Via Bob Somerby, here are two ways of handling the same set of facts. The first, from the New York Times, is wrong:
Mr. Trump, the front-runner for the Republican presidential nomination, pledged a major buildup of the military, the swift destruction of the Islamic State and the rejection of trade deals that he said tied the nation’s hands. But he also pointedly rejected the nation-building of the George W. Bush administration, reminding his audience that he had opposed the Iraq war.
The second, from the Washington Post, is right:
Mr. Trump blamed previous administrations for making a mess of the Middle East — a reasonable claim, but one he littered with false assertions. He again claimed, against the known record, to have opposed the Iraq War well before it began.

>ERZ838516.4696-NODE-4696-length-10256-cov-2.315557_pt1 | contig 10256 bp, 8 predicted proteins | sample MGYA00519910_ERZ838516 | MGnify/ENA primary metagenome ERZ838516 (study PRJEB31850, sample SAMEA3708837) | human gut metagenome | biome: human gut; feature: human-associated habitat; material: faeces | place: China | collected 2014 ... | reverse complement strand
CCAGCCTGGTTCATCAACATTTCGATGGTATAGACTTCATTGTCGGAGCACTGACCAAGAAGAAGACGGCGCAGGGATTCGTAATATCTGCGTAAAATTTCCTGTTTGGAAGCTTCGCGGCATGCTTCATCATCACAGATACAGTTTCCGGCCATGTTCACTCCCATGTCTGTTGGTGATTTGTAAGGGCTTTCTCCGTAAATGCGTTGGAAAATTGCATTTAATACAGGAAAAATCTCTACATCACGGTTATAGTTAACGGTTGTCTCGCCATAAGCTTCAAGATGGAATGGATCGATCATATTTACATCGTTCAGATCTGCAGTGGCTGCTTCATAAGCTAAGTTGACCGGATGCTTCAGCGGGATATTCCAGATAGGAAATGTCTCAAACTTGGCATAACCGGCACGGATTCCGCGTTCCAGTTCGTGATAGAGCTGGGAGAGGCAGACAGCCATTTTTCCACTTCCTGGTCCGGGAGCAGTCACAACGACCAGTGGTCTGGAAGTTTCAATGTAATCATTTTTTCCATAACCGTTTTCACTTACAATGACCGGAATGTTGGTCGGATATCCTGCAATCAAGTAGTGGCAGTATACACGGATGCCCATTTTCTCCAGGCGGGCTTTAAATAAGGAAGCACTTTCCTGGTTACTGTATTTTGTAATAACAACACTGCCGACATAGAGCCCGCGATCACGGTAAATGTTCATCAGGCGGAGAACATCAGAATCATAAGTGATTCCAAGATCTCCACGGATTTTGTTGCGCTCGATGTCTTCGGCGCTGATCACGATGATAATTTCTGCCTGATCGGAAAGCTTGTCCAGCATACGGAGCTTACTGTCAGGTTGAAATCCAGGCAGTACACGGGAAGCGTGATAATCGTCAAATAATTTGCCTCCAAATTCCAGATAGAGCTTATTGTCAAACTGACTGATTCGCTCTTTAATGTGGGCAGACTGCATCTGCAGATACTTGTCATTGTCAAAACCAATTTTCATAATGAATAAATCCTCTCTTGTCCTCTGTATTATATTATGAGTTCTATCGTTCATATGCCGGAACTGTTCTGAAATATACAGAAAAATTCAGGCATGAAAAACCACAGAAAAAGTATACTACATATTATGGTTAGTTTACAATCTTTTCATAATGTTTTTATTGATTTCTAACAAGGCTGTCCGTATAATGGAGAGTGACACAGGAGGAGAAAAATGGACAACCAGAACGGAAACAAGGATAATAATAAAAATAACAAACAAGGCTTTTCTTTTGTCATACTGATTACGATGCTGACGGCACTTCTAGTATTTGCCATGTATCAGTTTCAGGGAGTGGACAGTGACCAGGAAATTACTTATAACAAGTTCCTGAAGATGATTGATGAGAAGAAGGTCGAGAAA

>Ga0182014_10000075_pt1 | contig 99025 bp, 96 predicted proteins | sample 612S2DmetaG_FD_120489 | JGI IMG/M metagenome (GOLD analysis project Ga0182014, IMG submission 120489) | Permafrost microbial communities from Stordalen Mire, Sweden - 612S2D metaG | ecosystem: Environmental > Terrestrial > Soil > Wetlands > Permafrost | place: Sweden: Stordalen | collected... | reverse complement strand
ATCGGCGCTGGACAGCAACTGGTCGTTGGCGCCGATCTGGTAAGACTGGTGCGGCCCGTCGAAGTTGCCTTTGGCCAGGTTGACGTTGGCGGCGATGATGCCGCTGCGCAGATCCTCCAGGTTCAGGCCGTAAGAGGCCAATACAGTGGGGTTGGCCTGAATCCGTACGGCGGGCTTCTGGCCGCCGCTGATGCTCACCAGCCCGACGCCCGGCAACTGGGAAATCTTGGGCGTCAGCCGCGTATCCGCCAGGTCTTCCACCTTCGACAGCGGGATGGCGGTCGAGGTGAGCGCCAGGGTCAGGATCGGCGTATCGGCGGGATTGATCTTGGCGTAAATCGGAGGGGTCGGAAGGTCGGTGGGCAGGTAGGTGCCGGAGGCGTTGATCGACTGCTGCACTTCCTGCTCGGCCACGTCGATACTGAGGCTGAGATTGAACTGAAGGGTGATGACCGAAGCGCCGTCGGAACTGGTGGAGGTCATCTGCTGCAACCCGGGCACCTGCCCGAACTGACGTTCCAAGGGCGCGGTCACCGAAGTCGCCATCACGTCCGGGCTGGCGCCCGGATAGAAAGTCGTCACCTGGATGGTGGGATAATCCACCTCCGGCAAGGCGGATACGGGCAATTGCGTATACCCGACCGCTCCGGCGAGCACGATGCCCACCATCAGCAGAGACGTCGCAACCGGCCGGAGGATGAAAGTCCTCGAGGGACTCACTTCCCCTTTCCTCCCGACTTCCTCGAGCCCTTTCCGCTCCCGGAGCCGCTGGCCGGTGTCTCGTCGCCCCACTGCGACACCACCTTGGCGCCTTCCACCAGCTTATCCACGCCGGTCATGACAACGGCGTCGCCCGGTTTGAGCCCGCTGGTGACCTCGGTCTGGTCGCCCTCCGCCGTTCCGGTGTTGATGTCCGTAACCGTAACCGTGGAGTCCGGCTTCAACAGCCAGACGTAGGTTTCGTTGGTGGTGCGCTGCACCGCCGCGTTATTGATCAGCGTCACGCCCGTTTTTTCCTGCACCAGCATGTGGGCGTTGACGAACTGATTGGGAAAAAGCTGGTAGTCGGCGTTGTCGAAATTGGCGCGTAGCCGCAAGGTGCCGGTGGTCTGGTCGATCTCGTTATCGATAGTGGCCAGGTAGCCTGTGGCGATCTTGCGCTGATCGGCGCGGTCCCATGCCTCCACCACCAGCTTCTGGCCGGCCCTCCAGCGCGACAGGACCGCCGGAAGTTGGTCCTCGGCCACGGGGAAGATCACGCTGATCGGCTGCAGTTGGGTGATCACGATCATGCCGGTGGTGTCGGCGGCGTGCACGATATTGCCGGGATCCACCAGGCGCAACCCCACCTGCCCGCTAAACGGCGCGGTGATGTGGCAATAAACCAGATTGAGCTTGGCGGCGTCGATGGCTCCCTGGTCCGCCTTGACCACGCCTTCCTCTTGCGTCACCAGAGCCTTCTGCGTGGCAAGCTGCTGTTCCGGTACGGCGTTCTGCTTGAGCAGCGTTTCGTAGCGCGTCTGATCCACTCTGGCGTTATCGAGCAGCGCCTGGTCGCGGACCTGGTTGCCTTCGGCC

Granted, the Post’s version is in an editorial, where writers have more freedom to say what they want. Still, straight news reporters have, obviously, an obligation to report the news straight. And the straight truth is that Donald Trump didn’t oppose the war in Iraq—not until well after it had already become a disaster, anyway. All the available evidence says so, and reporters shouldn’t enable Trump’s lies by repeating them unchallenged.
If Trump really opposed the war in Iraq, all he has to do is show us the evidence. It would take five minutes. He hasn’t done it. He’s lying.